FIG. 13 depicts a block diagram of an instance of a computer system 1300 suitable for implementing an embodiment of the present disclosure. The computer system 1300 includes nodes for client computer systems (e.g., client computer system 13021 through client computer system 1302N), nodes for server computer systems (e.g., server computer system 13041 through server computer system 1304N), and nodes for network infrastructure (e.g., network infrastructure node 13061 through network infrastructure node 1306N), any of which nodes may comprise a machine (e.g., computer 1350) within which a set of instructions for causing the machine to perform any one of the techniques discussed above may be executed. The embodiment shown is purely exemplary, and might be implemented in the context of one or more of the figures herein.

Any node of the network may comprise a general-purpose processor, a digital signal processor (DSP), an application specific integrated circuit (ASIC), a field programmable gate array (FPGA) or other programmable logic device, a discrete gate or transistor logic, discrete hardware components, or any combination thereof capable to perform the functions described herein. A general-purpose processor may be a microprocessor, but in the alternative, the processor may be any conventional processor, controller, microcontroller, or state machine. A processor may also be implemented as a combination of computing devices (e.g., a combination of a DSP and a microprocessor, a plurality of microprocessors, one or more microprocessors in conjunction with a DSP core, or any other such configuration, etc.).

In alternative embodiments, a node may comprise a machine in the form of a virtual machine (VM), a virtual server, a virtual client, a virtual desktop, a virtual volume, a network router, a network switch, a network bridge, a personal digital assistant (PDA), a cellular telephone, a web appliance, or any machine capable of executing a sequence of instructions that specify actions to be taken by that machine. Any node of the network may communicate cooperatively with another node on the network. In some embodiments, any node of the network may communicate cooperatively with every other node of the network. Further, any node or group of nodes on the network may comprise one or more computer systems (e.g., a client computer system, a server computer system) and/or may comprise one or more embedded computer systems (including a processor and memory), a massively parallel computer system, and/or a cloud computer system.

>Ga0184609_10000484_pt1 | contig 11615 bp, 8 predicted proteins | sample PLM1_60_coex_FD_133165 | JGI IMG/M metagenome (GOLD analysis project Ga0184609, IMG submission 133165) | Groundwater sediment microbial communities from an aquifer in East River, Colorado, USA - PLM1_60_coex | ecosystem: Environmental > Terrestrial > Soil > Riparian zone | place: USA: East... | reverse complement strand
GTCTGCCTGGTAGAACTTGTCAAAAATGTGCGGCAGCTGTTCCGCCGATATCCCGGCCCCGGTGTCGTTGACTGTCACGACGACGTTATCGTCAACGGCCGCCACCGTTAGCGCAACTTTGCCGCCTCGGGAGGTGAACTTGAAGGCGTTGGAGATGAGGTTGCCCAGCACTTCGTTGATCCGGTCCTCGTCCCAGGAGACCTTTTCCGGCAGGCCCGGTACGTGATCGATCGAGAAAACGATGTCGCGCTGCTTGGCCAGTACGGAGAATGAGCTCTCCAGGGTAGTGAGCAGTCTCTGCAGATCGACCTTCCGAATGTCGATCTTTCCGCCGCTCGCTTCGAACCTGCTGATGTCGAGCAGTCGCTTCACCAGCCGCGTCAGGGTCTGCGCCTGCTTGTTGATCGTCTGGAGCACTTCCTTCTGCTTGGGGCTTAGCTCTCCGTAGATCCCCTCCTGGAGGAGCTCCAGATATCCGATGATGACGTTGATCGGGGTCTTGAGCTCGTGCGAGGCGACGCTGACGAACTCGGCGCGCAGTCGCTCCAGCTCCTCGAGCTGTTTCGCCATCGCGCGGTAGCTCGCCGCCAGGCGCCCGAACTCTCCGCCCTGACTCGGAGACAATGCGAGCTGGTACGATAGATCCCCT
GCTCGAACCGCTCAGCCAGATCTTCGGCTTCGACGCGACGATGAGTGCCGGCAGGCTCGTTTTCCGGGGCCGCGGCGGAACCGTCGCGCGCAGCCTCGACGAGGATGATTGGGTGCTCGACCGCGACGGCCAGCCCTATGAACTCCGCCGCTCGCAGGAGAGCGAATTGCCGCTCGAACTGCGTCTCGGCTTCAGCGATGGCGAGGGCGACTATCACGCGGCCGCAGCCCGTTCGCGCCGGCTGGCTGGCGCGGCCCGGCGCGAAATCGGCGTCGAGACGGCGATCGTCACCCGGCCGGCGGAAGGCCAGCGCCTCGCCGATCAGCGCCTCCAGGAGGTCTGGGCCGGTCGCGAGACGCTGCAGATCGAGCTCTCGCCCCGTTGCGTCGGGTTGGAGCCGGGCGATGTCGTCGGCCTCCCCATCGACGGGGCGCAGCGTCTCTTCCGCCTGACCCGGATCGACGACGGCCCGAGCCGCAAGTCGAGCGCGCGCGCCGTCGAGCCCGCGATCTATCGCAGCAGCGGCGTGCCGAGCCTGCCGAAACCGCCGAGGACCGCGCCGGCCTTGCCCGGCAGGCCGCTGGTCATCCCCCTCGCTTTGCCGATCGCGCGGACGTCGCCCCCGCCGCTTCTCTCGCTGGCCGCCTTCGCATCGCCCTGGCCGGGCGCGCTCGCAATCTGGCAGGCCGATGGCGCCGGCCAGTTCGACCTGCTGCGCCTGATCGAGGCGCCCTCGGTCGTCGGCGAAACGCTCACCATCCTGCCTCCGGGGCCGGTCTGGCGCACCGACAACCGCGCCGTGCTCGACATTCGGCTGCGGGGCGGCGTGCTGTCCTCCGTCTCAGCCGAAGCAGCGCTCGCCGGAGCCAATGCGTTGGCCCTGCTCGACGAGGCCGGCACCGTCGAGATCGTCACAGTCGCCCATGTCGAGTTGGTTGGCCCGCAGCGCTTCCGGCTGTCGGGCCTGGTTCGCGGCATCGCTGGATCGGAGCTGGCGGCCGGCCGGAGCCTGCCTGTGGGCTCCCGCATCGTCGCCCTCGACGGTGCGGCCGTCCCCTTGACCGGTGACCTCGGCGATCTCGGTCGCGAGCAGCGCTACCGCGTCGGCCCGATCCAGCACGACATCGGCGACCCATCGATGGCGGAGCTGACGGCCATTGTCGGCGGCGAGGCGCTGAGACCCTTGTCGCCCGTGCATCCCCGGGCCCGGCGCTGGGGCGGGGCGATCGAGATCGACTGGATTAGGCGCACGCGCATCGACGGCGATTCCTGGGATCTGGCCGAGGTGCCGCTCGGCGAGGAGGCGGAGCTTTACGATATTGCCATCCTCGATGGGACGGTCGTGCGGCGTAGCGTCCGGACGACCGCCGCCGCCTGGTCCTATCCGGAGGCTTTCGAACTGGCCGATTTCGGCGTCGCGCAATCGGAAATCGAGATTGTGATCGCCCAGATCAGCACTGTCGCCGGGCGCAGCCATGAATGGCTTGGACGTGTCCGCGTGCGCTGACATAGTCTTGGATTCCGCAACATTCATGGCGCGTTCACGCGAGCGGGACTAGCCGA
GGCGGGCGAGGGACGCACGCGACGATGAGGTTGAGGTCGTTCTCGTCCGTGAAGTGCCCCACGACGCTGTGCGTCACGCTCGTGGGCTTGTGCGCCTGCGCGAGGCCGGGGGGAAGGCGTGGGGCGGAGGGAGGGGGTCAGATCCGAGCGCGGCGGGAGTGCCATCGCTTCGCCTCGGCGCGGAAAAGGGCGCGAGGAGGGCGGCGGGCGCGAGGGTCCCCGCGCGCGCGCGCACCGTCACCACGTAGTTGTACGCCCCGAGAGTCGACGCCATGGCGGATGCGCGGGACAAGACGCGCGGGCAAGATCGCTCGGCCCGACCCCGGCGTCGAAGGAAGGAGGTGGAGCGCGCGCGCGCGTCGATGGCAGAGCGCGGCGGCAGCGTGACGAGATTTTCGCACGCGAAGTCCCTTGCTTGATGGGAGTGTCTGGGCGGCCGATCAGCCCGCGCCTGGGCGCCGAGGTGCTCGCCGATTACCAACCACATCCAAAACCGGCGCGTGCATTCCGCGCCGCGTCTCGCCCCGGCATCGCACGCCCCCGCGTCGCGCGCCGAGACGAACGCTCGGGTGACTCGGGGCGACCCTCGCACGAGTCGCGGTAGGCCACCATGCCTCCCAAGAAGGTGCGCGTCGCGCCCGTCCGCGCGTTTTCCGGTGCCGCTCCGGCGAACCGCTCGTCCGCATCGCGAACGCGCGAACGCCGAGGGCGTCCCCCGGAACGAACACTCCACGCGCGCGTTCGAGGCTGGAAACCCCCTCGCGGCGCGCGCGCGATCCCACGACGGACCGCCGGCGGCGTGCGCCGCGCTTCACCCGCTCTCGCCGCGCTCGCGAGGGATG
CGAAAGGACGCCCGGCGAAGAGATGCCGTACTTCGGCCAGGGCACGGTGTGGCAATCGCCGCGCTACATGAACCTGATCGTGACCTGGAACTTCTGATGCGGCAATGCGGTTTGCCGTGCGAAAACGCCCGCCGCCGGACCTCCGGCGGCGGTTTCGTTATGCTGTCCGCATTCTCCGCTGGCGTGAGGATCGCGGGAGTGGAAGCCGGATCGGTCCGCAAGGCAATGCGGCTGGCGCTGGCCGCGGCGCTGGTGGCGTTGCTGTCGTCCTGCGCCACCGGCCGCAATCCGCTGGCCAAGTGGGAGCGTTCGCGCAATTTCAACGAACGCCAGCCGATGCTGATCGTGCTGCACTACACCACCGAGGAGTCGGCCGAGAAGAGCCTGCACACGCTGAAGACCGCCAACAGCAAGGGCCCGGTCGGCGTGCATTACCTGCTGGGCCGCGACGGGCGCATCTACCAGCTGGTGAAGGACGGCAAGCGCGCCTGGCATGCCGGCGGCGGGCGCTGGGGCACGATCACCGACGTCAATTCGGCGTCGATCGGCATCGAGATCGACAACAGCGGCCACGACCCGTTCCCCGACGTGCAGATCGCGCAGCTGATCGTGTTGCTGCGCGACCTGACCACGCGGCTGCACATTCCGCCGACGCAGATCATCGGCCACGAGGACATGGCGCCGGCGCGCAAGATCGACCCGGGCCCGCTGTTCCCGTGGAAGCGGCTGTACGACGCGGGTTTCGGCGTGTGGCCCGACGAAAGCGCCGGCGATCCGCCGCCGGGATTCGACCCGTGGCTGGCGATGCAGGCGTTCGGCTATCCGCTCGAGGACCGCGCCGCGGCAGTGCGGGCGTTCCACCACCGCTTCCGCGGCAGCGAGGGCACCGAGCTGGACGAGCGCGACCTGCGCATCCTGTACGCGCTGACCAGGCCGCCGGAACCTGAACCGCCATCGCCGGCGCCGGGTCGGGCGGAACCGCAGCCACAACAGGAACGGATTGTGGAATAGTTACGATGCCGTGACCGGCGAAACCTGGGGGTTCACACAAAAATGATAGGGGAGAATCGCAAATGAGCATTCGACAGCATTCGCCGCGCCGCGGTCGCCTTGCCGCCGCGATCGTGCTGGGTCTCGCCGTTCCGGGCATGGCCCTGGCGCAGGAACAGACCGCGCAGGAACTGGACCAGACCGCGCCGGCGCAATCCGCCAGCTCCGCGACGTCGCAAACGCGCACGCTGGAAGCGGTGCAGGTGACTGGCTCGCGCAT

The computer system (e.g., computer 1350) includes a processor 1308 (e.g., a processor core, a microprocessor, a computing device, etc.), a main memory (e.g., computer memory 1310), and a static memory 1312, which communicate with each other via a bus 1314. The computer 1350 may further include a display unit (e.g., computer display 1316) that may comprise a touch-screen, or a liquid crystal display (LCD), or a light emitting diode (LED) display, or a cathode ray tube (CRT). As shown, the computer system also includes a human input/output (I/O) device 1318 (e.g., a keyboard, an alphanumeric keypad, etc.), a pointing device 1320 (e.g., a mouse, a touch screen, etc.), a drive unit 1322 (e.g., a disk drive unit, a CD/DVD drive, a tangible computer readable removable media drive, an SSD storage device, etc.), a signal generation device 1328 (e.g., a speaker, an audio output, etc.), and a network interface device 1330 (e.g., an Ethernet interface, a wired network interface, a wireless network interface, a propagated signal interface, etc.). The drive unit 1322 includes a machine-readable medium 1324 on which is stored a set of instructions (i.e., software, firmware, middleware, etc.) 1326 embodying any one, or all, of the methodologies described above. The set of instructions 1326 is also shown to reside, completely or at least partially, within the main memory and/or within the processor 1308. The set of instructions 1326 may further be transmitted or received via the network interface device 1330 over the bus 1314.

It is to be understood that embodiments of this disclosure may be used as, or to support, a set of instructions executed upon some form of processing core (such as the CPU of a computer) or otherwise implemented or realized upon or within a machine- or computer-readable medium. A machine-readable medium includes any mechanism for storing non-transitory information in a form readable by a machine (e.g., a computer). For example, a machine-readable medium includes read-only memory (ROM); random access memory (RAM); magnetic disk storage media; optical storage media; flash memory devices; and electrical, optical or acoustical or any other type of media suitable for storing non-transitory information.

In the foregoing specification, the disclosure has been described with reference to specific embodiments thereof. It will, however, be evident that various modifications and changes may be made thereto without departing from the broader spirit and scope of the disclosure. For example, the above-described process flows are described with reference to a particular ordering of process actions. However, the ordering of many of the described process actions may be changed without affecting the scope or operation of the disclosure. The specification and drawings are, accordingly, to be regarded in an illustrative sense rather than restrictive sense.

While the figures and description have been described with reference to numerous specific details, one of ordinary skill in the art will recognize that the claimed embodiments can be differently embodied in other specific forms without departing from the scope of the claims.